In Oxford University Sermon 15, Newman suggested that “the whole series of impressions, made on us through the senses, be … but a Divine economy suited to our need, and the token of realities suited to our need, and the token of realities distinct from themselves.” He proposes in this passage a form of empiricism that is foreign to our usual understanding of the term. He suggests that the totality of our sense impressions, through which we come to know anything that we know, point to higher realities and ultimately to a divine source, but only as God reveals himself in accordance with our natural limitations and historically conditioned, ever-developing capacities and needs. Newman suggested further on in this passage that even our scientific ideas, so often presumed by moderns to be the paradigm of absolute objectivity attained by human reason operating by its own light, are the result of our practical conceptions of material properties, themselves historically-situated, which is to say that they are only pragmatically true inasmuch as they are useful within the context of the particular models or systems of thought that they serve in specific times or places but not true in an absolute sense. Only the encompassing viewpoint provided by religious practice can give full perspective on the place of scientific achievement in the total context of humanity’s differentiated cultural endeavors.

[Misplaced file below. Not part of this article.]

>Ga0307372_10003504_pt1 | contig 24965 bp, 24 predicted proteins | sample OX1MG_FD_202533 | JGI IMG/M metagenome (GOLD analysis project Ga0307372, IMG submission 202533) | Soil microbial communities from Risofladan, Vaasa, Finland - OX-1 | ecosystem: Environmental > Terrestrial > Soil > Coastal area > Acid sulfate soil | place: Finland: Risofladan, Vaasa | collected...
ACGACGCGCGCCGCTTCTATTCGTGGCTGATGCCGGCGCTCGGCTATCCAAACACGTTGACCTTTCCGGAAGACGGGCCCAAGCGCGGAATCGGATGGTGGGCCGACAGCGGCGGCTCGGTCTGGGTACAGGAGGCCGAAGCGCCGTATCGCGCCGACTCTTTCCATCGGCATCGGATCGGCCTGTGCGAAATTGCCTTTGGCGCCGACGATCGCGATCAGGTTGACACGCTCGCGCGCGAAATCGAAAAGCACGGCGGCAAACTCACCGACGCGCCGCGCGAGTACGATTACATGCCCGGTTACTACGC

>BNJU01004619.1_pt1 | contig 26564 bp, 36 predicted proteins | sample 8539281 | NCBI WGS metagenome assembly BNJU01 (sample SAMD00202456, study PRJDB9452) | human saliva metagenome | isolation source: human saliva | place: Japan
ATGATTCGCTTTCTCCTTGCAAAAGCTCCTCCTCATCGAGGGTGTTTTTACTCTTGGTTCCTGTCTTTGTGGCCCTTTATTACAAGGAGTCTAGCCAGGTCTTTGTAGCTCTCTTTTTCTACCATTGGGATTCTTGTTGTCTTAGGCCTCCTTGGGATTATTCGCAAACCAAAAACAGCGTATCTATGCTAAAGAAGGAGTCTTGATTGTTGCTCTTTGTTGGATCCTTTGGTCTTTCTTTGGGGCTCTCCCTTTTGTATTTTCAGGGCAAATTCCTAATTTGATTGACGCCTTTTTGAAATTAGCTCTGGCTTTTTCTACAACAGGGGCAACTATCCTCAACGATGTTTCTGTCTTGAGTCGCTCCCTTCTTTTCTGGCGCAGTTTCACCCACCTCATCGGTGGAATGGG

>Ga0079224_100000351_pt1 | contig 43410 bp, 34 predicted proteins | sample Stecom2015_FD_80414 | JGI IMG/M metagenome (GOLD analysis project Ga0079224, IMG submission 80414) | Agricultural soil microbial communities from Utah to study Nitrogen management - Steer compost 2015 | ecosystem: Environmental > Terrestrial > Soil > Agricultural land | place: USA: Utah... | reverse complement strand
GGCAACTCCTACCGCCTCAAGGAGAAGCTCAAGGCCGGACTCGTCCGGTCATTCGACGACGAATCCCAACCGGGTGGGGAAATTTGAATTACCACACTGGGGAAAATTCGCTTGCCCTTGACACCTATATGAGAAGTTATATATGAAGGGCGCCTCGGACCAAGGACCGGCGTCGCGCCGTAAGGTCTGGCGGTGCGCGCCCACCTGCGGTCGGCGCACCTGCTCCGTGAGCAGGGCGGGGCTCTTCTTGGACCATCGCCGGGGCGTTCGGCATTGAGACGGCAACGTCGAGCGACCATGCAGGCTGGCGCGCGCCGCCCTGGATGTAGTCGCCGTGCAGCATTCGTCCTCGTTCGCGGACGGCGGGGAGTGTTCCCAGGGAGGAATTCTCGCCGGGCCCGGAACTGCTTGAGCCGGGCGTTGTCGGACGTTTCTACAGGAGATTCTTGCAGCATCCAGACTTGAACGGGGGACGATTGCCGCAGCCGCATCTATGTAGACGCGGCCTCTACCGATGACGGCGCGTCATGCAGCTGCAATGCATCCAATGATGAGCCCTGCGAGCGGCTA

Newman’s vision of the meaningful character of the material world and history in its various dispensations, with all things ultimately, intrinsically referencing their ideal meaning however much through a glass darkly, was decisive for Bouyer, who saw its inner connection with the idealism of George Berkeley. Berkeley once said, in words that evoke Bouyer’s theology of ideas, that “All objects are eternally known by God, or which is the same thing, have an eternal existence in his mind: but when things before imperceptible to creatures, are by a decree of God, made perceptible to them; then are they said to begin a relative existence, with respect to created minds.” Embracing what we might call a Berkeleyan exemplarism that took account of the polarity of ideas as both absolute in God and relative to human perception in history, Bouyer worked out in his writings a spiritually empiricist, sacramentally pragmatic vision of the universe as God’s thoughtful plan in historical development. He did so especially fully in a nine-volume treatise on dogmatic theology produced over the course of four decades, beginning in 1957 with a book on Mariology, The Seat of Wisdom, and ending in 1994 with an incisive book on sophiology, Sophia: le Monde en Dieu. The logic of sacramental analogy and economy, of a kind of unfolding of the meaning of the divine ideas on our behalf, is a conceptual underpinning of these texts. Bouyer associated the Newmanian doctrine of analogy with the theology of Wisdom that especially emerged in the combined writings of Russian theologians Vladimir Soloviev, Pavel Florensky, and Sergei Bulgakov, which he knew about from the time he was a young scholar through acquaintance with Bulgakov in Paris in the 1930s and 1940s. These Russians distinguished the Divine Wisdom of God eternally present in the Trinitarian life from a Wisdom of creation, “fleshing out” (as it were) the meaning of this distinction as made early in the Christian tradition by Saint Athanasius and Saint Augustine in the wake of the Arian crisis of the fourth century. But Newman had already pointed to the patristic roots of the distinction between Divine and Created Wisdom in An Essay on the Development of Christian Doctrine. In doing so, he helped Bouyer to grasp the embedding of Russian sophiology in a larger Christian tradition of divine ideas that encompasses both East and West. If the English Oratorian initiated his French admirer into the spiritual and conceptual riches of the interpretive motif of the sacramental analogy of creation, he also helped to orient his research in a sophiological direction. The first initiation led Bouyer to see that